The distress of the merchant power provider is well-known. All across the nation, low gas prices, stagnating electricity demand and an influx of subsidized renewables are stressing the finances of power plants that play in the open wholesale markets.
The issue has largely affected older coal and nuclear generators with high fixed costs. But in recent months, it has become so pronounced to force even some young, modern gas generators into bankruptcy, like the Sutter and La Paloma plants in CAISO last year and ERCOT’s Panda Temple Plant this spring.
Even the companies at the center of the merchant generation space appear to have lost faith in it. In a March earnings call, the CEO of NRG Energy, one of the nation’s largest independent power producers, said the merchant model is “now obsolete and unable to create value over the long term.” In June, NRG’s 14 GW GenOn portfolio filed for bankruptcy protection, and a month later, NRG announced a reorganization plan that includes the sale of 6 GW of conventional generation and up to all of its renewable yieldco.
But if the struggles of the merchant generation model are well understood, less so is what a power sector without a thriving merchant presence would look like. Such upheavals in organized power markets have not been seen since the days of the California energy crisis, and the contours of the power sector in a post-merchant world remain an open question.
One figure with a unique vantage point is Tony Clark. A FERC commissioner from 2012 to 2016, Clark previously entered the sector as a North Dakota utility regulator in 2000, giving him a front row seat to the natural gas boom and the expansion of the nation’s wholesale markets.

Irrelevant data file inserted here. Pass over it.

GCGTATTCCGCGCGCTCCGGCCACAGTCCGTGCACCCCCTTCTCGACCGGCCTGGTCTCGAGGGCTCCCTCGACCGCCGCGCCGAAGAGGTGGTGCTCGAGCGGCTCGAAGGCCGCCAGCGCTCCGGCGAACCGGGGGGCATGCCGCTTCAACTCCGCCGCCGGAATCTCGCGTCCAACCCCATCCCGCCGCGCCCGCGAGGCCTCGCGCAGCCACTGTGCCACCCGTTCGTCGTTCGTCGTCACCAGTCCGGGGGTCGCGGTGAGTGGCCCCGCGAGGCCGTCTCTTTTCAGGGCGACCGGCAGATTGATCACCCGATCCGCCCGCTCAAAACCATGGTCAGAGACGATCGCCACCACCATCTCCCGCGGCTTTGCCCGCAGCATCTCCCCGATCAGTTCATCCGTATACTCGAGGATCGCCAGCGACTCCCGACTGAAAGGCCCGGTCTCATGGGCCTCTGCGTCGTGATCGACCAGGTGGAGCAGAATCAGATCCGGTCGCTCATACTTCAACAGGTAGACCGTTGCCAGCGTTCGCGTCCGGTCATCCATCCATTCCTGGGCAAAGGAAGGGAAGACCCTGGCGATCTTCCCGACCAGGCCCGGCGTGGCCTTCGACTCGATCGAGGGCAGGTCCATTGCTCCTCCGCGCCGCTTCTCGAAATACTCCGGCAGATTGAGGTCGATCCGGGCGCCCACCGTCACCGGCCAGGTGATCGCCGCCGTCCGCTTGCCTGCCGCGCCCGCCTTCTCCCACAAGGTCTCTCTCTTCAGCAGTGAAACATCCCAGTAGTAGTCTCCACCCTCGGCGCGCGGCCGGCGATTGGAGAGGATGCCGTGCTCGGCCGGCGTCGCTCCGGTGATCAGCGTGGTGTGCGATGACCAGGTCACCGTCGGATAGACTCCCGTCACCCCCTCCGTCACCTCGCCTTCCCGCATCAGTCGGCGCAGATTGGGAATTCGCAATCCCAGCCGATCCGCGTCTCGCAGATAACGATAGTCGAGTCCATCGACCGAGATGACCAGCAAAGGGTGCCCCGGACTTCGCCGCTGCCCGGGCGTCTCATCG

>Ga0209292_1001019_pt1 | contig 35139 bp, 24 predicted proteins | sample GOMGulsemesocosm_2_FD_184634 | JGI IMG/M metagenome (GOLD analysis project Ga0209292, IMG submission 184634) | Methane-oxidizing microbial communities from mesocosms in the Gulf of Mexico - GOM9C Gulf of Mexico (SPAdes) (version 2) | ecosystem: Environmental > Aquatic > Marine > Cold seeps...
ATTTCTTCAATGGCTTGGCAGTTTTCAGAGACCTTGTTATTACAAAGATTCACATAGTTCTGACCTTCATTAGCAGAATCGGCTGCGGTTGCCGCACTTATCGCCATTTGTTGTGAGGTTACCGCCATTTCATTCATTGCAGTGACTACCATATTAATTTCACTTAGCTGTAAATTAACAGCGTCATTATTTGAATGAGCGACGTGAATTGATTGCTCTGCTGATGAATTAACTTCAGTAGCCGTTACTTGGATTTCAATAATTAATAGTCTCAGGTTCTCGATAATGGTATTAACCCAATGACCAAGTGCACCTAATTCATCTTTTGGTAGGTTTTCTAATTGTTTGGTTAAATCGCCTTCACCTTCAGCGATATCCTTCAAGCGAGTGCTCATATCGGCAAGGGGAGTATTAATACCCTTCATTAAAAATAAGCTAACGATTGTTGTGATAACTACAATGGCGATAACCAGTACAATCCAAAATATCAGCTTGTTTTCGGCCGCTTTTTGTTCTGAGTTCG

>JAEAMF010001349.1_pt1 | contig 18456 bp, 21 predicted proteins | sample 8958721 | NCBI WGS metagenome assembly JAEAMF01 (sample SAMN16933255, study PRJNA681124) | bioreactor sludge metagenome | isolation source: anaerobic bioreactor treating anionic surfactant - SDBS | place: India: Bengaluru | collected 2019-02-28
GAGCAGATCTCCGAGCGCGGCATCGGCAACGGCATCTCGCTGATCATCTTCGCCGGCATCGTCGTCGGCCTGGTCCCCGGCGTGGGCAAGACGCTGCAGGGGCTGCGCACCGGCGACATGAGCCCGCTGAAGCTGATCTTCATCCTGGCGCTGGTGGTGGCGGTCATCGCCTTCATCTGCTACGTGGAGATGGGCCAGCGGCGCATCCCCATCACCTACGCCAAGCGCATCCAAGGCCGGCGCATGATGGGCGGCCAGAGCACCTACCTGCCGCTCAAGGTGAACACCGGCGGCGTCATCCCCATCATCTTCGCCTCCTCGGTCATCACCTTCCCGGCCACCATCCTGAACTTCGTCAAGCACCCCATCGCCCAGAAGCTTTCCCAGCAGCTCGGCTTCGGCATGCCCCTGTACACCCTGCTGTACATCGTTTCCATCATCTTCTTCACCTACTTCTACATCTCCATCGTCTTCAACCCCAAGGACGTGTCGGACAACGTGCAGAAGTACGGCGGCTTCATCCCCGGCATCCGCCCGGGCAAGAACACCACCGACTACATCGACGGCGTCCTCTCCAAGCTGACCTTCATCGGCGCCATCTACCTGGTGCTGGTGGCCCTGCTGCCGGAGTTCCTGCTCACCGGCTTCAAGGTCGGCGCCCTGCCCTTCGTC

Now a Senior Advisor at law firm Wilkinson Barker Knauer, Clark and his colleagues have published a series of white papers outlining the causes and consequences of wholesale market upheavals. At the summer conference of the National Association of Utility Regulatory Commissioners, he told Utility Dive that a post-merchant market may look a lot like “joint dispatch markets,” where long-term bilateral power purchase agreements take the place of capacity markets as the primary means of ensuring adequate power supply.
“I think what probably happens is, to the degree somebody’s able to make a go of it, you probably have some combination of a movement toward longer fixed-term contracts,” Clark said. “Number two, you probably see the independent power producers try to balance out their portfolio of assets, so they're not so heavy in the merchant end of things, and they probably try to make sure they’ve got assets on the balance sheet that are regulated.”
"You're not seeing state legislators openly repeal what they did 20 years ago, but they may end up kind of in the same spot."